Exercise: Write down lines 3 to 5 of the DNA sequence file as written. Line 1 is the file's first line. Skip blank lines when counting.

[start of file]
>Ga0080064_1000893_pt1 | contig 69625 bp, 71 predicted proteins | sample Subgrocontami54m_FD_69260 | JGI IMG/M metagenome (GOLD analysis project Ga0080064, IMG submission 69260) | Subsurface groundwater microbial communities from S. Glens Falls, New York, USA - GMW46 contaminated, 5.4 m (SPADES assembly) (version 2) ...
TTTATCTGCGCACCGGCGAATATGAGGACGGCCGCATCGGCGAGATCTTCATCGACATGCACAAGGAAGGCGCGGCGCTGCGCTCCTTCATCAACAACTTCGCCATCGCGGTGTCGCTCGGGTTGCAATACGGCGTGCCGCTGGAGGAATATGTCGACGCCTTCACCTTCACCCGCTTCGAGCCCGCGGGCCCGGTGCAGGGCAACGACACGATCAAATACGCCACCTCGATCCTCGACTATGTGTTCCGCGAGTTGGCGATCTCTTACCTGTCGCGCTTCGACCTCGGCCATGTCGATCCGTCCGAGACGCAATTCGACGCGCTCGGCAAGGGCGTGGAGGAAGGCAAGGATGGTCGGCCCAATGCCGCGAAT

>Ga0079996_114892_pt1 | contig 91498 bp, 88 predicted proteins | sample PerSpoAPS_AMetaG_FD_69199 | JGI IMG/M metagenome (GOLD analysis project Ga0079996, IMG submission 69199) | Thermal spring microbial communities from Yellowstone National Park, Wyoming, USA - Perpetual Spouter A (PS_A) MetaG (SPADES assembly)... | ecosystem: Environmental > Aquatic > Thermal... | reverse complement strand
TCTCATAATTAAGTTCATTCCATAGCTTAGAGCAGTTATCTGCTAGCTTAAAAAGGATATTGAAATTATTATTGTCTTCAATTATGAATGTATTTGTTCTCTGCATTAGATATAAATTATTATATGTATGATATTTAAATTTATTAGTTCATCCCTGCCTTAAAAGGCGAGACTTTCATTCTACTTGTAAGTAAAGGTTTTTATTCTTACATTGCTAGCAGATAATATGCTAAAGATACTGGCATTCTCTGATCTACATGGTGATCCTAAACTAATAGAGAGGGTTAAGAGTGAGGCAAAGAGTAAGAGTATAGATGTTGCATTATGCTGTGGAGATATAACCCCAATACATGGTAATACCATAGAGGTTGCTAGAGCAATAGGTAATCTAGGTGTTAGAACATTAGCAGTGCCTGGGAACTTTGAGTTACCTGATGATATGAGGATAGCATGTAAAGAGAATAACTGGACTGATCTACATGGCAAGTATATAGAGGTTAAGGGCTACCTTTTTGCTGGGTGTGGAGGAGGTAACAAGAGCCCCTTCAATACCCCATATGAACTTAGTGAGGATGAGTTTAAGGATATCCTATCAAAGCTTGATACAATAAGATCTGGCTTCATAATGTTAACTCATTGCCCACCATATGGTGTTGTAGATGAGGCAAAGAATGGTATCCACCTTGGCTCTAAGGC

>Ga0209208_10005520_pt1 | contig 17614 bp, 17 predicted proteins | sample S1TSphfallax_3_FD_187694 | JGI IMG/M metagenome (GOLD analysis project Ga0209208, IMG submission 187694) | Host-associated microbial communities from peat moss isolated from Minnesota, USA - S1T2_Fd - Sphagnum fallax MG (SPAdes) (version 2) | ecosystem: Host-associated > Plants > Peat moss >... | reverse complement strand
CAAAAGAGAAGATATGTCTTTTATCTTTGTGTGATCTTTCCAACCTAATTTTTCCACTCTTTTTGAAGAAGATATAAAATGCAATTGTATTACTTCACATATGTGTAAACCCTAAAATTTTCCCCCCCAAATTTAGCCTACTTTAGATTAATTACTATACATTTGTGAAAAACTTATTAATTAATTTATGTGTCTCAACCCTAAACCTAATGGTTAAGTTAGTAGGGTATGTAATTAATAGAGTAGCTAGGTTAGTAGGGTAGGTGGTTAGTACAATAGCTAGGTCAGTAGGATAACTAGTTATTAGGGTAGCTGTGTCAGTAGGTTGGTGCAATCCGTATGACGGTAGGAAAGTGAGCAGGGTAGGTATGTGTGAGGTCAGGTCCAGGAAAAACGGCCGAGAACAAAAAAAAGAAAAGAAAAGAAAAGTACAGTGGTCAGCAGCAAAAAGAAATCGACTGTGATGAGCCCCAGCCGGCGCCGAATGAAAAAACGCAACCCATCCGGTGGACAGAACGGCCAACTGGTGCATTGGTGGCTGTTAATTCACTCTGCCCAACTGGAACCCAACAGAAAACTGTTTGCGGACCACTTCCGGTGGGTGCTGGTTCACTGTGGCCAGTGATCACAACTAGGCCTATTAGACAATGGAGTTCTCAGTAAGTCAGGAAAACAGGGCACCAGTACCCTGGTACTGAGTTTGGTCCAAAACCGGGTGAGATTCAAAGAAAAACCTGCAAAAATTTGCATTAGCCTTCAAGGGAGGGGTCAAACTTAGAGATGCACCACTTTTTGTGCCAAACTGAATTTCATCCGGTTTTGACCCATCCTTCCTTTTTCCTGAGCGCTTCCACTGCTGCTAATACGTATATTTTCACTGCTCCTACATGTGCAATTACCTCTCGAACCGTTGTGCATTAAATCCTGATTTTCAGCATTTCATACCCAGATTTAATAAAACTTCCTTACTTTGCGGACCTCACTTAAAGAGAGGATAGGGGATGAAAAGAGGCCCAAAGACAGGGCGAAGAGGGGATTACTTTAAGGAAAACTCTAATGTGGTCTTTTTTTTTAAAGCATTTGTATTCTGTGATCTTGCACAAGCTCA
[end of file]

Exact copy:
>Ga0079996_114892_pt1 | contig 91498 bp, 88 predicted proteins | sample PerSpoAPS_AMetaG_FD_69199 | JGI IMG/M metagenome (GOLD analysis project Ga0079996, IMG submission 69199) | Thermal spring microbial communities from Yellowstone National Park, Wyoming, USA - Perpetual Spouter A (PS_A) MetaG (SPADES assembly)... | ecosystem: Environmental > Aquatic > Thermal... | reverse complement strand
TCTCATAATTAAGTTCATTCCATAGCTTAGAGCAGTTATCTGCTAGCTTAAAAAGGATATTGAAATTATTATTGTCTTCAATTATGAATGTATTTGTTCTCTGCATTAGATATAAATTATTATATGTATGATATTTAAATTTATTAGTTCATCCCTGCCTTAAAAGGCGAGACTTTCATTCTACTTGTAAGTAAAGGTTTTTATTCTTACATTGCTAGCAGATAATATGCTAAAGATACTGGCATTCTCTGATCTACATGGTGATCCTAAACTAATAGAGAGGGTTAAGAGTGAGGCAAAGAGTAAGAGTATAGATGTTGCATTATGCTGTGGAGATATAACCCCAATACATGGTAATACCATAGAGGTTGCTAGAGCAATAGGTAATCTAGGTGTTAGAACATTAGCAGTGCCTGGGAACTTTGAGTTACCTGATGATATGAGGATAGCATGTAAAGAGAATAACTGGACTGATCTACATGGCAAGTATATAGAGGTTAAGGGCTACCTTTTTGCTGGGTGTGGAGGAGGTAACAAGAGCCCCTTCAATACCCCATATGAACTTAGTGAGGATGAGTTTAAGGATATCCTATCAAAGCTTGATACAATAAGATCTGGCTTCATAATGTTAACTCATTGCCCACCATATGGTGTTGTAGATGAGGCAAAGAATGGTATCCACCTTGGCTCTAAGGC

>Ga0209208_10005520_pt1 | contig 17614 bp, 17 predicted proteins | sample S1TSphfallax_3_FD_187694 | JGI IMG/M metagenome (GOLD analysis project Ga0209208, IMG submission 187694) | Host-associated microbial communities from peat moss isolated from Minnesota, USA - S1T2_Fd - Sphagnum fallax MG (SPAdes) (version 2) | ecosystem: Host-associated > Plants > Peat moss >... | reverse complement strand